January 15, 2007
Search Engine Aimed at Older Web Audience
Over 50? Then you might want to take a look at Cranky.com. It's a search engine for the AARP crowd, part of the larger Eons collection of sites. The larger company was founded by Jeff Taylor of Monster.com. The idea behind Cranky is to filter results to those that would particularly appeal to the perspective of older folks. Not quite a bad idea when we're on the verge of a massive retirement of baby boomers in the next 10 years. How do they do it? Marketing research. Here's an excerpt from one of the site's press releases:
Eons teamed up with Compete — an online consumer market research leader — to analyze the most popular Web sites among an estimated 500,000 Web users over the age of 45. Based on this research, the first of its kind, the Cranky team reviewed the top 5,000 Web sites for this age group, featuring highlights, deep links, and a rating for each site.
One of the features of the site is to place only four search results on a page. Apparently older people don't like to be distracted by too many search results. There are also features on results pages that offer narrower results, expanded results, and related topics. There are, of course, targeted ads, though that would be an assumption in this day and age. I did a search for Pinky and the Brain (what can I say, I'm fond of the toon) and got very relevant results on the very first page.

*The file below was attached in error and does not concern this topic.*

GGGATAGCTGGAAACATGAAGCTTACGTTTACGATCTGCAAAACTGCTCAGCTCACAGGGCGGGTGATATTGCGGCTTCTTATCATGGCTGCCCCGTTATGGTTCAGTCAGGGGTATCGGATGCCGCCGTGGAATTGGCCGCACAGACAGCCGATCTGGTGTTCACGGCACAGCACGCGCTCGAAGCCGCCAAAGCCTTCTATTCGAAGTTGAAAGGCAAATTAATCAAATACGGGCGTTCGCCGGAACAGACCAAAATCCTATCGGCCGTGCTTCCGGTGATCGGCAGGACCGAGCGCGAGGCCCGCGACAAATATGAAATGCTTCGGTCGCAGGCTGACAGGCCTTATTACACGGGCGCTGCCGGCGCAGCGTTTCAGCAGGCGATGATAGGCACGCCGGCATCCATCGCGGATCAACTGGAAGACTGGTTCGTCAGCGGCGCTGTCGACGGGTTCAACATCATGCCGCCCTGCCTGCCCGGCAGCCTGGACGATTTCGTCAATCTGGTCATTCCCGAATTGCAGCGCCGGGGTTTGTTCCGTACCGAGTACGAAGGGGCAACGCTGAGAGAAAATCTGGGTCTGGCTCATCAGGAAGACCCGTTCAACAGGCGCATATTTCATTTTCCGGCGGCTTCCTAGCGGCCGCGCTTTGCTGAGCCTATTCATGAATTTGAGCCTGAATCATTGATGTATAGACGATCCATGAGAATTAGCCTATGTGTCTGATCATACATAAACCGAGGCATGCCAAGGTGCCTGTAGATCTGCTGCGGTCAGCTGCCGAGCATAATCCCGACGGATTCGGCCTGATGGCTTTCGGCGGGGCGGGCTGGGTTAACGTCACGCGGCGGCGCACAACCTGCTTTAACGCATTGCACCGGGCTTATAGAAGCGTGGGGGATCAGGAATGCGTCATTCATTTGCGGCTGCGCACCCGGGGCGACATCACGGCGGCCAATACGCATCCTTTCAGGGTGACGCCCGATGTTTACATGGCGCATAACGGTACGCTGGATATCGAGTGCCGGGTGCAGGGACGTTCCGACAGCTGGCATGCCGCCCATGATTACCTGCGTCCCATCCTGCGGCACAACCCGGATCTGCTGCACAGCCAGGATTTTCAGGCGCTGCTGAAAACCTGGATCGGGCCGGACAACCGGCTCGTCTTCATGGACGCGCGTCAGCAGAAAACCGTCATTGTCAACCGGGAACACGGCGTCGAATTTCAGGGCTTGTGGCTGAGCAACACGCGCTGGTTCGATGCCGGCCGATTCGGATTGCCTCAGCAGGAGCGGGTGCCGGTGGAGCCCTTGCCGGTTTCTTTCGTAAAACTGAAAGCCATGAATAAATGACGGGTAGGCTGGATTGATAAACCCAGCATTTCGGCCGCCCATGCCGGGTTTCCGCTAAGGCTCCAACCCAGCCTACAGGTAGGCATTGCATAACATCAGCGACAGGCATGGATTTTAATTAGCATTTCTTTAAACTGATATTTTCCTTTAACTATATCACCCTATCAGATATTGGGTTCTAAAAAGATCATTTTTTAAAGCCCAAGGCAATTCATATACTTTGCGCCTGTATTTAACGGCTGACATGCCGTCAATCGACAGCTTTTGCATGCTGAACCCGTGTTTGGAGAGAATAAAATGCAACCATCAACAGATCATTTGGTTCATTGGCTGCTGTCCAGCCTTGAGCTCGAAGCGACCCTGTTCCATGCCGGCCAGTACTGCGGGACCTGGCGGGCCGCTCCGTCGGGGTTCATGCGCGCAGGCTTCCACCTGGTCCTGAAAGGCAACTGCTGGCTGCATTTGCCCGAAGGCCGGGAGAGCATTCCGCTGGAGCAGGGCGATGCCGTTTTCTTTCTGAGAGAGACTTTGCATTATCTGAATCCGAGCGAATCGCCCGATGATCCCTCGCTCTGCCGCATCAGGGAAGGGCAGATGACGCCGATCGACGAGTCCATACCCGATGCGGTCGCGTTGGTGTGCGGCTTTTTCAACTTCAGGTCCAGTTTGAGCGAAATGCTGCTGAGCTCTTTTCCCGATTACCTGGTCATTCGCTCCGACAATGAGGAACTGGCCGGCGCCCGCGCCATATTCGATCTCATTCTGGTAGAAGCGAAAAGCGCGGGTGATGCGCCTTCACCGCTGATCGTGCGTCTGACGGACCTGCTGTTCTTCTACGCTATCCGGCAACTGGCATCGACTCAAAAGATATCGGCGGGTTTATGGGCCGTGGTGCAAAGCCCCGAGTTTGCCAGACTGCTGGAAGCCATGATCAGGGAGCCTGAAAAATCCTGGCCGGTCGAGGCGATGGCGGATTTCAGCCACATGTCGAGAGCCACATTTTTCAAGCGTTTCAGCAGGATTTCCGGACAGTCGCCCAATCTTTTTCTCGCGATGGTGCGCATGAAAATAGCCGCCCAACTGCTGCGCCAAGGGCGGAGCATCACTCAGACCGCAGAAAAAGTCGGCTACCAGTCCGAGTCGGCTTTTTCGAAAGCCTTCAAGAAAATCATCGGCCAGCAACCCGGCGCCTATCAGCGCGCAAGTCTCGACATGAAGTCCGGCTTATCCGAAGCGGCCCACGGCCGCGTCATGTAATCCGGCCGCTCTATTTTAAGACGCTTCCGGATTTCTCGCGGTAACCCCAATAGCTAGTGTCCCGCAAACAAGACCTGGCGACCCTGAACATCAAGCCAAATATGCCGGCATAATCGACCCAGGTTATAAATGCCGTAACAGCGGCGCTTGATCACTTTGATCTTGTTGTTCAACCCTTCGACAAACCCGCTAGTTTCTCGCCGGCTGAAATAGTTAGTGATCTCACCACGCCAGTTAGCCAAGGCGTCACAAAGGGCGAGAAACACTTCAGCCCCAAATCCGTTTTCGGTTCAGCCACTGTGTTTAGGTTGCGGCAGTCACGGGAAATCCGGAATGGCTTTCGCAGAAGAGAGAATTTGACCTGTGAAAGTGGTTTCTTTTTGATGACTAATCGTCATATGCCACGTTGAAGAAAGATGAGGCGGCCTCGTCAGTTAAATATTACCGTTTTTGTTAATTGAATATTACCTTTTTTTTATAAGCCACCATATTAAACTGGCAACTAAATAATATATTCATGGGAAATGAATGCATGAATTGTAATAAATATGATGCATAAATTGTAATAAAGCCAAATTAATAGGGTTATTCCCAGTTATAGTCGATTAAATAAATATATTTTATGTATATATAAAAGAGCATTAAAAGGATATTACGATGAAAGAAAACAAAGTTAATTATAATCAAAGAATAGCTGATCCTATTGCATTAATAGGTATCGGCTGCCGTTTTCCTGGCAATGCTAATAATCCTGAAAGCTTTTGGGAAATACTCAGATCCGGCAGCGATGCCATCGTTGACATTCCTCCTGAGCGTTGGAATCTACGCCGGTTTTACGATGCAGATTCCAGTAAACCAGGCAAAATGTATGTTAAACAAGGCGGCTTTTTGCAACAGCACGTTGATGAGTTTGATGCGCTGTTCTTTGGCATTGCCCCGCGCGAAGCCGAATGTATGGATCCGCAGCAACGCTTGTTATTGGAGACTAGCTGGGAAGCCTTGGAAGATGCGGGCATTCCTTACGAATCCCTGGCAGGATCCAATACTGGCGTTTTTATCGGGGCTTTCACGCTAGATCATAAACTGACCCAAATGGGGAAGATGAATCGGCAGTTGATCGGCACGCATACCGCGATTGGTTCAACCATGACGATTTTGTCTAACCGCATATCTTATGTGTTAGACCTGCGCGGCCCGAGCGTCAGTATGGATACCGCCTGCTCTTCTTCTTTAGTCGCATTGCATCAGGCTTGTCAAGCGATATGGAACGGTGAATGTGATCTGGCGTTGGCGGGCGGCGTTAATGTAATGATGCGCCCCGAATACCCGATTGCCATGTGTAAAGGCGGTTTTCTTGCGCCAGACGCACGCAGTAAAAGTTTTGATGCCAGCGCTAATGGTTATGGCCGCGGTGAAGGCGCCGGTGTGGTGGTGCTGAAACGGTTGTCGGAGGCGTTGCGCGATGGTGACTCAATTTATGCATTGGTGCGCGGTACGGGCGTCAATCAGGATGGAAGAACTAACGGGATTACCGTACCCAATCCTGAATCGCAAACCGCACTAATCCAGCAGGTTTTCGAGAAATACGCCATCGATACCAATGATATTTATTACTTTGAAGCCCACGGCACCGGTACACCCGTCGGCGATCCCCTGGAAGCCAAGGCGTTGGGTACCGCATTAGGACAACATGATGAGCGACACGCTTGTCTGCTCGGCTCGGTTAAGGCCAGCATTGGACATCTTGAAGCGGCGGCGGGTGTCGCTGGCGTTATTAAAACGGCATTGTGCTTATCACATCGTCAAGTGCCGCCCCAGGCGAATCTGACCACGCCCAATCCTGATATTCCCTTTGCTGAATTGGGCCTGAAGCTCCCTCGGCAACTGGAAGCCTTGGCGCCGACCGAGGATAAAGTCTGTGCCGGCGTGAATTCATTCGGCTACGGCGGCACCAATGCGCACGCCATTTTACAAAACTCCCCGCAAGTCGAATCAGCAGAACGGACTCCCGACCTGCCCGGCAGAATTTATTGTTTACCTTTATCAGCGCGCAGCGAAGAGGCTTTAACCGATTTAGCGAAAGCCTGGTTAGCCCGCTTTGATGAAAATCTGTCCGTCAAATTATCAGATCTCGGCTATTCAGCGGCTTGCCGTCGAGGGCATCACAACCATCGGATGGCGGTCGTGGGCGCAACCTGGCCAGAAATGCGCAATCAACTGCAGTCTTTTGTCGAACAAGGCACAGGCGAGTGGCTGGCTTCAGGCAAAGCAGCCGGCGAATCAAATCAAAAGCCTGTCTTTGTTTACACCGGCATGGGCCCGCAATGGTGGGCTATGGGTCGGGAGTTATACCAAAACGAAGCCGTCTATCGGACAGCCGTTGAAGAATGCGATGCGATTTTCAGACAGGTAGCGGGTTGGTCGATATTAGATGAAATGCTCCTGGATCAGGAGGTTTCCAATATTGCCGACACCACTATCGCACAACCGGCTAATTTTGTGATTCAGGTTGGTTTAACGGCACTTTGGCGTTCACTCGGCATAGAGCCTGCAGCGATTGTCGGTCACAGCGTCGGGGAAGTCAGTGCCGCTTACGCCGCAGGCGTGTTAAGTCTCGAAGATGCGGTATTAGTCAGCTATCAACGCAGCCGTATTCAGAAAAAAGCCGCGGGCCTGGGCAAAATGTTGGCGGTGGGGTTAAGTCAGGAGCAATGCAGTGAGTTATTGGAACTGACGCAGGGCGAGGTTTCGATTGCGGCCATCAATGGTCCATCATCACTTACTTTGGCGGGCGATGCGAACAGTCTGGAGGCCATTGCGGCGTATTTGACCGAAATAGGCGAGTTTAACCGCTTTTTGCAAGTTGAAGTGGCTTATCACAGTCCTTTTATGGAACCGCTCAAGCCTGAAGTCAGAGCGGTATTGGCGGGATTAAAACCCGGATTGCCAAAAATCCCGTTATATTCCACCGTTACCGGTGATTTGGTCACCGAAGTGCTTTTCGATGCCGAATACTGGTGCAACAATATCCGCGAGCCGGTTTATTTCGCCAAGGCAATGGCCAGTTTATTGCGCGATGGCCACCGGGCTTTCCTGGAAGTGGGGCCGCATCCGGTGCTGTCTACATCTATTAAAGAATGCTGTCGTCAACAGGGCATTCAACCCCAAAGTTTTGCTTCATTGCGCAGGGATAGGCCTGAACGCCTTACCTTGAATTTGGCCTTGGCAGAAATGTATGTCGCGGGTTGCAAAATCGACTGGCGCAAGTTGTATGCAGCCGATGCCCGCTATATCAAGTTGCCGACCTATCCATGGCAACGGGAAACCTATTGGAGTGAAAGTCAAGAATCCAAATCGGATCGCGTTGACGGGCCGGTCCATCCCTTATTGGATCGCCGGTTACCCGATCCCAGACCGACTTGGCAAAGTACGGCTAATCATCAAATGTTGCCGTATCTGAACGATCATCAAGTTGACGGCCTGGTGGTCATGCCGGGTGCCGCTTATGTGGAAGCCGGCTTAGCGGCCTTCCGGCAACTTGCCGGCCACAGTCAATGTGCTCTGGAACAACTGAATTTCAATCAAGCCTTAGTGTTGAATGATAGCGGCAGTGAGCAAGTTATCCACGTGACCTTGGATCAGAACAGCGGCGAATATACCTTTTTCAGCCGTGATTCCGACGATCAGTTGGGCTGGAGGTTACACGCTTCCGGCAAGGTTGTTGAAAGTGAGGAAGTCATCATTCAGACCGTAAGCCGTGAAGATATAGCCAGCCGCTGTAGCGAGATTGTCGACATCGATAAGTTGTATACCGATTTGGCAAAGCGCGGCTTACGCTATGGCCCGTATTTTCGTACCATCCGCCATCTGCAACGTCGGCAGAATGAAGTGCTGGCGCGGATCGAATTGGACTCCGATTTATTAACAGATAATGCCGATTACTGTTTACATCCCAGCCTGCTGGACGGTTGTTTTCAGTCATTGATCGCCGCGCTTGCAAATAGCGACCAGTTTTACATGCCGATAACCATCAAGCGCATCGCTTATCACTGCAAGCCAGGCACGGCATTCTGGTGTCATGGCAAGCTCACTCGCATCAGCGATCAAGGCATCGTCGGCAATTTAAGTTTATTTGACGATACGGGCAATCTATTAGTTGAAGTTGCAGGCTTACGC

The main page offers the top ten searches of the day, updated regularly. As of this writing, they are
2. work from home
3. brain builders
4. jobs after retirement
5. body mass index
6. make new friends
What is reiki? I had no idea either until I clicked on the link. It is a Japanese technique for stress reduction, relaxation, and healing. At least half of the other searches would appeal to any age group, although the difference is in the type of result returned for the older audience.
Give Cranky.com a try if you fall into the demographic, or even if you don't. As Grampa Simpson would say:
"We can't bust heads like we used to, but we have our ways. One trick is to tell them stories that don't go anywhere. Like the time I took the ferry to Shelbyville. I needed a new heel for my shoe so I decided to go to Morganville, which is what they called Shelbyville in those days. So I tied an onion to my belt, which was the style at the time. Now to take the ferry cost a nickel, and in those days, nickels had pictures of bumblebees on them. Give me five bees for a quarter you'd say. Now where were we, oh ya. The important thing was that I had an onion on my belt, which was the style at the time. They didn't have white onions because if the war. The only thing you could get was those big yellow ones."
Thanks Cranky. Any excuse to get an Abe quote in a post.
January 15, 2007 | Permalink
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